What is a Balance Transfer Fee, and Why Should You Care?

What is a Balance Transfer?
Key Takeaways:
  • If you’re paying high interest rates, transferring your balance to a credit card with a lower interest rate can save you money.
  • Some credit cards offer promotional interest rates on balance transfers.
  • To save the most money, look for the option with the lowest balance transfer fee and balance transfer interest rate.

If you have credit card debt or loans that have a high-interest rate, a balance transfer to a different credit card with a lower interest rate can save you money over the long term. Most balance transfers also charge a one-time balance transfer fee. It’s important to know how much you’ll pay in balance transfer fees to determine how much a credit card balance transfer will save you.

What is a balance transfer?

A balance transfer is a way of paying off existing credit card debt by moving it to one of your other credit cards or opening a new one. Transferring your balance from a high-interest credit card to a low-interest credit card can save you money. But most credit cards also add a balance transfer fee to your transfer amount.

If you want to transfer a credit card balance to another card you have, you can call customer service or go online to request a balance transfer. Your credit card company will tell you the interest rate you’ll pay on the balance transfer and any balance transfer fee you'll pay.

Some credit cards offer new customers lower fees and interest rates on balance transfers, so shop for the best offers.

What is a balance transfer fee?

A balance transfer fee is a percentage of your balance transfer, usually with a minimum dollar amount. The fee is added to the amount you transfer. For example, if you transfer a $1,000 credit card balance and pay a 3% balance transfer fee. Your total balance on the new card will be $1,030.

Balance transfer fee example

Citi offers new customers a 0% introductory APR on balance transfers for 18 months after opening a new Citi Double Cash card (current in April 2023). That card has a 3% balance transfer fee. If you transferred a $1,000 balance to a new Double Cash card, your balance would be $1,030. You'd have 18 months to pay off the balance before Citi charges any interest. That can save you a lot of money in interest and give you more time to pay down your debt.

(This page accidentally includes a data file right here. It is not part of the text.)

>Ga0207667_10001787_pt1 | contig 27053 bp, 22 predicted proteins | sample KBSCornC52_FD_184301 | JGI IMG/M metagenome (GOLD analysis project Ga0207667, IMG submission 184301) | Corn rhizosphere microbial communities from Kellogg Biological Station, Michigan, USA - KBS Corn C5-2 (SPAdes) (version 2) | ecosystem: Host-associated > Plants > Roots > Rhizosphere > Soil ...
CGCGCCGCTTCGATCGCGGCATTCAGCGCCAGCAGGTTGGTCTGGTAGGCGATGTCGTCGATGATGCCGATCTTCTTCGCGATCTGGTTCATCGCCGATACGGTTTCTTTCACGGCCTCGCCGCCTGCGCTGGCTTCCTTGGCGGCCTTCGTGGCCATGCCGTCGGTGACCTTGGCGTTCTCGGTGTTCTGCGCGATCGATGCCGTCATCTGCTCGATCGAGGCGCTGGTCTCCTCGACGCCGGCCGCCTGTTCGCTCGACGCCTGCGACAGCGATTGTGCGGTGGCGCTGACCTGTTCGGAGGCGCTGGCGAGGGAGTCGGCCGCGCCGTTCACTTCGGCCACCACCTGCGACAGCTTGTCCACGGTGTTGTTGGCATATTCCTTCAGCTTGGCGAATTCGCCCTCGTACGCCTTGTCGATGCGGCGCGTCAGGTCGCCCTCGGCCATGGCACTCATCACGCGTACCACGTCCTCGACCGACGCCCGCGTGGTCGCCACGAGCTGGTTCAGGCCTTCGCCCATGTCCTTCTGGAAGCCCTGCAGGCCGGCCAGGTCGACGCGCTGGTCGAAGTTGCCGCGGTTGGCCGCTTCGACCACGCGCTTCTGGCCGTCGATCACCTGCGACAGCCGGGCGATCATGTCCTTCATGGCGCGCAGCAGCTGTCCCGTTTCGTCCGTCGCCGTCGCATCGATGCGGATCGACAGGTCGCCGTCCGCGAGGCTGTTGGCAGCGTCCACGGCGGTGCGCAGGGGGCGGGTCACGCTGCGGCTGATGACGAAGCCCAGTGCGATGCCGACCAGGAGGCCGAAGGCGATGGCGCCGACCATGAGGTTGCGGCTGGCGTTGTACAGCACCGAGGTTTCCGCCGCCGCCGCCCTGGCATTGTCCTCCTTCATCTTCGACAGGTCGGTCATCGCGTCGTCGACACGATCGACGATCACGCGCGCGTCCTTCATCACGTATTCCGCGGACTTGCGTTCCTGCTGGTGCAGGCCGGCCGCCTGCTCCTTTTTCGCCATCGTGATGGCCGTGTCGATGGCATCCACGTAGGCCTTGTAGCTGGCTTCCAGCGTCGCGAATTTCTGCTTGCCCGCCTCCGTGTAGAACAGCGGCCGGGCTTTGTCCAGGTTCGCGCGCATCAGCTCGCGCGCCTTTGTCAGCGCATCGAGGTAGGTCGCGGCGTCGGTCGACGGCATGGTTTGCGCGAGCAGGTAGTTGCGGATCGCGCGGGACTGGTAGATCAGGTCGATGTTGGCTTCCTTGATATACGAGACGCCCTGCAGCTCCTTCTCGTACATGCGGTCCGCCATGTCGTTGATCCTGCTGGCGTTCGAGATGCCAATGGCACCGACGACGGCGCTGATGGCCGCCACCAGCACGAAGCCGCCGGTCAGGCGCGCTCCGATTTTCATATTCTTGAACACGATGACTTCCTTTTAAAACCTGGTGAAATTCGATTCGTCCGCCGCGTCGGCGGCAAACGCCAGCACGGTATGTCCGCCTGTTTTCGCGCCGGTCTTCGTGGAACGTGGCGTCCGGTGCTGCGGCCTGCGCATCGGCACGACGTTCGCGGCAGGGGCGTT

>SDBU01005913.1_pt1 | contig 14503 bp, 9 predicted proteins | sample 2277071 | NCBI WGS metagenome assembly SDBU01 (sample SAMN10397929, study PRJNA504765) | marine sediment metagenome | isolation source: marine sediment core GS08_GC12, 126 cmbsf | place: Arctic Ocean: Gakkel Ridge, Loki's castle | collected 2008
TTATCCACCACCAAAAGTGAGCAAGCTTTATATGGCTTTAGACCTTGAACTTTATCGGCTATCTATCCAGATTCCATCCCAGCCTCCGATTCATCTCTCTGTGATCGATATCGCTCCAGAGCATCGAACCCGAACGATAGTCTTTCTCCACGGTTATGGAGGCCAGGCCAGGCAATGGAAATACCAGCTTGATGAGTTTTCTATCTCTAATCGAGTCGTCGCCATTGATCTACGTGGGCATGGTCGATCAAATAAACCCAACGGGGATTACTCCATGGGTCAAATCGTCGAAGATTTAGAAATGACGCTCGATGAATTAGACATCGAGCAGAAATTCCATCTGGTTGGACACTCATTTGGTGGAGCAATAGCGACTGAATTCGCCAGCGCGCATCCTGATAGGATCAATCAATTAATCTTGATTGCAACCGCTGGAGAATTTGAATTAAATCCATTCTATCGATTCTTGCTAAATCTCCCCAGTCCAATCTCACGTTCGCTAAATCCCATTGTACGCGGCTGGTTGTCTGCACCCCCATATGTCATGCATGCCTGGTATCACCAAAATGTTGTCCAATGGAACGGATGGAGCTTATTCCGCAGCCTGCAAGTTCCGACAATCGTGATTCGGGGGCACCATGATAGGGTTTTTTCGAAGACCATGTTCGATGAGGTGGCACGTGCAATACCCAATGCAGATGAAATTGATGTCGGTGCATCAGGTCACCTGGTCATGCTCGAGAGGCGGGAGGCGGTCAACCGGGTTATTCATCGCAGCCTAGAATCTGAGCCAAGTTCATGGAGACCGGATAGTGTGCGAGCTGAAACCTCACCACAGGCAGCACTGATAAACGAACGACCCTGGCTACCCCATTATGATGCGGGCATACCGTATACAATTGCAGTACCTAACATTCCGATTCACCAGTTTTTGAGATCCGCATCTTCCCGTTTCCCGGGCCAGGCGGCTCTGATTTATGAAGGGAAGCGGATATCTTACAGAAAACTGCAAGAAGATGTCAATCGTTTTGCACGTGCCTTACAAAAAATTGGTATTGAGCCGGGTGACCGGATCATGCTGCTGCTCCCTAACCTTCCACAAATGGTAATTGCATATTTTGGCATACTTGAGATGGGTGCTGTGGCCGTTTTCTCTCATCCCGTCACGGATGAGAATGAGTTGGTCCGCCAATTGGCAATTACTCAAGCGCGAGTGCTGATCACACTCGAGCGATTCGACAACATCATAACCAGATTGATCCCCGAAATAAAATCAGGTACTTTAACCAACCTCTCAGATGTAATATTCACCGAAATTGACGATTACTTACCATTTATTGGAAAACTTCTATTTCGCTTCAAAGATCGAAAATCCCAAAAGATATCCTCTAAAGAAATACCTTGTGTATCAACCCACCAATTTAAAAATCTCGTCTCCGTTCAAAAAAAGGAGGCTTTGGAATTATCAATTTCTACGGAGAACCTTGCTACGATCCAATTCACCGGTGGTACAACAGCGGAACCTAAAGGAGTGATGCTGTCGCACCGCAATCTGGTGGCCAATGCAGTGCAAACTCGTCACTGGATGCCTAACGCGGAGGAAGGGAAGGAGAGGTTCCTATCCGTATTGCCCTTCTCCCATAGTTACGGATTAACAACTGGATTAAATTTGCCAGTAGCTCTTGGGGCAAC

Is it worth it to pay a balance transfer fee?

Whether a balance transfer fee is worth paying depends on a few ‌questions:

  1. How much is the balance transfer fee? A high balance transfer fee can eat up a lot of the money you save in interest.

  2. How much lower is the new interest rate? The bigger the difference from your current rate, the more you’ll save.

  3. How long will it take you to pay off the balance? If you plan to repay it immediately, it’s probably not worth paying a balance transfer on top of what you already owe.

Here are a few examples of current balance transfer offers:

FeaturesCiti Double CashBankAmericard Credit CardWells Fargo Reflect
Balance transfer fee$5 or 3%, whichever is higher3%$5 or 3%, whichever is higher, for the first 120 days; then $5 or 5%, whichever is higher
Introductory APR0% for 18 months0% for 21 months0% for up to 21 months
Regular APR18.49%-28.49% based on creditworthiness15.49%-24.49% based on creditworthiness17.49-29.49% based on creditworthiness

Pro tip: Know how to spot a deferred interest offer

A 0% balance transfer and a “0% interest for X months” offer may appear similar in your search, but they aren’t the same. Sometimes, 0% interest is a deferred interest offer.

Balance transfer: Interest doesn’t start to accrue on the transferred balance until the promotional period is over.

Deferred interest: Interest accrues during the promotional period but isn't added to your balance until after the promotional period is over. If you haven’t paid off your entire balance by the end of the promotional period, you'll be charged all of the interest from day one of your loan. Even if your balance is $1 on the last day of the promotional period. You can avoid those interest charges by paying off the debt before the promotional period ends.  

Frequently Asked Questions

How can you avoid paying a balance transfer fee?

Now and then, a credit card offers $0 balance transfer fees and a 0% or very low interest promotional period. It’s rare, though. For instance, you may find this offer at Navy Federal Credit Union or First Tech Federal Credit Union, but not everyone is eligible to join. More often, if there is no balance transfer fee, that means there is no promotional interest rate.

Shopping around is the best way to ensure you pay the lowest balance transfer fee possible.

Can you negotiate a balance transfer fee?

No, most balance transfer fees are set by credit card companies based on the market. Offers change over time, so if you can’t find a low-balance transfer fee option today, it might be worth waiting for a better offer later.

Is 3% a good balance transfer fee?

Most balance transfer fees are between 3% and 5%, so a 3% balance transfer fee is a good price. Be sure to compare each card’s introductory balance transfer interest rate and terms of the promotion.